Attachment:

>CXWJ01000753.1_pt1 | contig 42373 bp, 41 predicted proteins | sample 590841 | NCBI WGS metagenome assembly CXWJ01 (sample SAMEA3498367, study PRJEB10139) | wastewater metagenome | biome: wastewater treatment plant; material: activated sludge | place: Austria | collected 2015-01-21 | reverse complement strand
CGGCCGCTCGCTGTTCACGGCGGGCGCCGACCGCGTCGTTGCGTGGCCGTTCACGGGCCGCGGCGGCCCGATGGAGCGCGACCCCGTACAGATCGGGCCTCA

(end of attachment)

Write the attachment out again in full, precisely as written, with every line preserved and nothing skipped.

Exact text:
>CXWJ01000753.1_pt1 | contig 42373 bp, 41 predicted proteins | sample 590841 | NCBI WGS metagenome assembly CXWJ01 (sample SAMEA3498367, study PRJEB10139) | wastewater metagenome | biome: wastewater treatment plant; material: activated sludge | place: Austria | collected 2015-01-21 | reverse complement strand
CGGCCGCTCGCTGTTCACGGCGGGCGCCGACCGCGTCGTTGCGTGGCCGTTCACGGGCCGCGGCGGCCCGATGGAGCGCGACCCCGTACAGATCGGGCCTCA